Linked by Thom Holwerda on Thu 22nd Oct 2009 21:38 UTC, submitted by google_ninja
Oracle and SUN "Digital civil liberties organization Open Rights Group, Knowledge Ecology International and software developer Richard Stallman tell the EC in a letter that they are concerned about Oracle's possible squashing of competition in the database market by abandoning MySQL."
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Abandoning?
by bert64 on Thu 22nd Oct 2009 22:23 UTC
bert64
Member since:
2007-04-23

Oracle abandoning MySQL wouldn't quash competition...
The original authors of MySQL have already setup a new company to work on a fork, Postgres still exists, and there is nothing to stop Stallman from starting work on a fork of MySQL either.

Reply Score: 13

Did I miss something?
by darknexus on Thu 22nd Oct 2009 22:25 UTC
darknexus
Member since:
2008-07-15

When did Oracle say that it was abandoning MySQL? Further, even if they did, it is open source and could be continued. And we still have PostgreSQL after all, so how is there no competition? As for enterprise level databases, it's not like Oracle really had much competition in recent years anyway. Once again, old RMS is going off the wall and giving us all a good laugh. He really should just go hide before he really loses what little credibility he might have left.

Reply Score: 9

...
by Hiev on Thu 22nd Oct 2009 22:43 UTC
Hiev
Member since:
2005-09-27

Looks like Stallman recieved a phone call from one of his sponsors ordering to him to make some noice about this adquisition.

Who are the biggest losers of that adquisition?
oh, let me guess, IBM and RedHat.

Edited 2009-10-22 22:55 UTC

Reply Score: 8

RE: ...
by sbergman27 on Fri 23rd Oct 2009 05:12 UTC in reply to "..."
sbergman27 Member since:
2005-07-24

Looks like Stallman recieved a phone call from one of his sponsors ordering to him to make some noice about this adquisition.

You really think that RMS requires *prompting* to make these kinds of statements???

If anything IBM and Red Hat try to distance themselves from kooks like RMS. And I'm sure that IBM and Red Hat both have better lobbying strategies than covertly using RMS as an attack dog.

I'm simply amazed that anyone would try to turn RMS's standard and expected hysteria into such a bizarre conspiracy theory.

Now, if the usual stream of hysteria suddenly ceased for no apparent reason, then I would begin to suspect that maybe the real RMS had been kidnapped by agents of the BSA and replaced by an android or something.

Reply Score: 7

RE[2]: ...
by Slambert666 on Mon 26th Oct 2009 03:20 UTC in reply to "RE: ..."
Slambert666 Member since:
2008-10-30

I'm simply amazed that anyone would try to turn RMS's standard and expected hysteria into such a bizarre conspiracy theory.


Are you not aware that RMS has been acting more and more as a PR pipeline for IBM and RH?

IBM has a strong interest in prolonging the takeover in order to gain a larger share of Suns hardware customers before the deal closes.

Reply Score: 1

RE[3]: ...
by sbergman27 on Mon 26th Oct 2009 18:12 UTC in reply to "RE[2]: ..."
sbergman27 Member since:
2005-07-24

Are you not aware that RMS has been acting more and more as a PR pipeline for IBM and RH?

I am absolutely unaware of any such thing. And I don't believe your claim for a minute. It would be totally out of character for him. And say what you will about RMS (I certainly have!) he does have a very strong, consistent, and mostly predictable character.

RMS may be many things... not all of them flattering... but "sock puppet" is most assuredly not among them.

Edited 2009-10-26 18:12 UTC

Reply Score: 2

d'oh
by abcxyz on Thu 22nd Oct 2009 22:45 UTC
abcxyz
Member since:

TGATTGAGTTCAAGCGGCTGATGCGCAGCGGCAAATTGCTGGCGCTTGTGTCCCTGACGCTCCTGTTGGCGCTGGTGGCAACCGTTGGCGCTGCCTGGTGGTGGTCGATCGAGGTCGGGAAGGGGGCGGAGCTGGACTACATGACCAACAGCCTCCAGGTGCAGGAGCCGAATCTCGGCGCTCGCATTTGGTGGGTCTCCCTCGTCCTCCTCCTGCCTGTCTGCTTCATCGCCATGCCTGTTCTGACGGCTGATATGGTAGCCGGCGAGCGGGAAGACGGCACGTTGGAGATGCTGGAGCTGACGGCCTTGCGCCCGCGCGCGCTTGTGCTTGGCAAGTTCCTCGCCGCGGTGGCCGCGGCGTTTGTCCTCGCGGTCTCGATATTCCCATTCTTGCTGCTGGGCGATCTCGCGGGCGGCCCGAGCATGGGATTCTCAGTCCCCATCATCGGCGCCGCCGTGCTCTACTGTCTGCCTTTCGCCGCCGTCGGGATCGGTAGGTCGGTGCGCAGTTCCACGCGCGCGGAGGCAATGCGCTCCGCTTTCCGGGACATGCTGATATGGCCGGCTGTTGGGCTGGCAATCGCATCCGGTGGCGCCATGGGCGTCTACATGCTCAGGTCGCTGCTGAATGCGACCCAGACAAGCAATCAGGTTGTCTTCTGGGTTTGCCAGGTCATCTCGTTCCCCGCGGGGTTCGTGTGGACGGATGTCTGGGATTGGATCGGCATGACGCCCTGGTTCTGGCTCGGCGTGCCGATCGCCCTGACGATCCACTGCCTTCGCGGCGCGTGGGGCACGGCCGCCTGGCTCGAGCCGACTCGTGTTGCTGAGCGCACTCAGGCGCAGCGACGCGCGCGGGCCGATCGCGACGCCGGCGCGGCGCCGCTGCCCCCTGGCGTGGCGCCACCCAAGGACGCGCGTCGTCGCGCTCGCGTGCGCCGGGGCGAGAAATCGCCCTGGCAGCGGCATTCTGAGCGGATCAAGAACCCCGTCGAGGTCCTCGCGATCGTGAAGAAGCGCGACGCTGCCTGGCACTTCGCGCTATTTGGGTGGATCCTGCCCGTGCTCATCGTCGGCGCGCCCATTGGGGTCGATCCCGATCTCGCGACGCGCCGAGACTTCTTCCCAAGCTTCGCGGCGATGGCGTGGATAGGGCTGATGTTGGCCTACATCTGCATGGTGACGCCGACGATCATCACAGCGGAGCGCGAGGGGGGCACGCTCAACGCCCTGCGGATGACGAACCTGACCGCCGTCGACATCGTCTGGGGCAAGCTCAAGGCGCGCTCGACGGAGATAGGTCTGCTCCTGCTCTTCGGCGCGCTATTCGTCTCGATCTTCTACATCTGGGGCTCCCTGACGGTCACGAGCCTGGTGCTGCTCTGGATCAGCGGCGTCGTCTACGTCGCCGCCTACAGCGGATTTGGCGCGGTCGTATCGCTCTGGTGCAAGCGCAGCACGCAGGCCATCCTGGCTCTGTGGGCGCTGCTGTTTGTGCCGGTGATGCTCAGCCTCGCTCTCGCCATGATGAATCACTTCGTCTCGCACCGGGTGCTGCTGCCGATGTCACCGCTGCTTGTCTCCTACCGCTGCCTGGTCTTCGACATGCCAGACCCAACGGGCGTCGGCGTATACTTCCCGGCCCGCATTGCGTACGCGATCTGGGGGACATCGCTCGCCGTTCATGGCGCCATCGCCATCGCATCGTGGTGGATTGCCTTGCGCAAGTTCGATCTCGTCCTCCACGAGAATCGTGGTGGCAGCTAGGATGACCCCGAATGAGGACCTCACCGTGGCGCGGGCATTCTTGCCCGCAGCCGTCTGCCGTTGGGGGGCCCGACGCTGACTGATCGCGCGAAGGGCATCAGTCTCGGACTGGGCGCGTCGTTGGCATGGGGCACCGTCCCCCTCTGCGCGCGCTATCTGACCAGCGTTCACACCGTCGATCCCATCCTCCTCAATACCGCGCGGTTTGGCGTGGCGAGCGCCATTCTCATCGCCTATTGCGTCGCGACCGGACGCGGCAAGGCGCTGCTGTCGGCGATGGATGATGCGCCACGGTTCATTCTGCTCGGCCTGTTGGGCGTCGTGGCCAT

2009-07-30

It's OSS, anyone can fork and work on it, including RMS. Not sure how leaving cash strapped Sun behind with MySQL on its back would help its development.

Reply Score: 6

RE: d'oh
by emilsedgh on Fri 23rd Oct 2009 08:12 UTC in reply to "d'oh"
emilsedgh Member since:
2007-06-21

You go fork mysql, name it mesql. do you think you can run proper bussines around it?

'fork it' may work for foss. like xfree86 and x.org but it wont work for current and potential mysql clients.

Reply Score: 1

RE[2]: d'oh
by siride on Fri 23rd Oct 2009 15:01 UTC in reply to "RE: d'oh"
siride Member since:
2006-01-02

The people who work on MySQL can leave Oracle/Sun and go found their own company again with the forked source code. It's not like that hasn't happened before. Given the popularity of MySQL, I'm sure they could secure funding for such a venture.

In any case, Percona is already effectively doing just that. They have their own build of MySQL that people are actually using. If they just hire on the remaining engineers from Oracle, the end result will be the same.

Reply Score: 2

Interesting
by strcpy on Fri 23rd Oct 2009 02:25 UTC
strcpy
Member since:
2009-05-20

It is interesting that he brings also GPLv3 to the table:


Yet another way in which Oracle will have the ability to determine the forking of MySQL relates to the evolution of the GNU GPL license. GPL version 2.0 (GPLv2) and GPL version 3.0 (GPLv3) are different licenses and each requires that any modified program carry the same license as the original. There are fundamental and unavoidable legal obstacles to combining code from programs licensed under the different GPL versions. Today MySQL is only available to the public under GPLv2.


Wasn't the concept of software freedom the main idea behind GPL? Why shouldn't Oracle be allowed to leverage this freedom?

I find it personally annoying that he uses the same terminology when speaking generally in the internet and when sending a letter to EC. His letter is full "free/libre software", FLOSS, "gratis", GNU/Linux, and whatnot, without no effort to clarify what those concepts mean.

Edited 2009-10-23 02:28 UTC

Reply Score: 3

Whats the problem?
by J.R. on Fri 23rd Oct 2009 05:25 UTC
J.R.
Member since:
2007-07-25

How I see it, its only 3 realistic outcomes of this:

Scenario 1) Sun get bought by Oracle and MySQL is still GPL. Anyone can pick up the development if Oracle stops distributing MySQL but must keep it GPL.
Scenario 2) Sun gets bought by someone else and MySQL is still GPL. Anyone can pick up the development if the buyer stops distributing MySQL but must keep it GPL.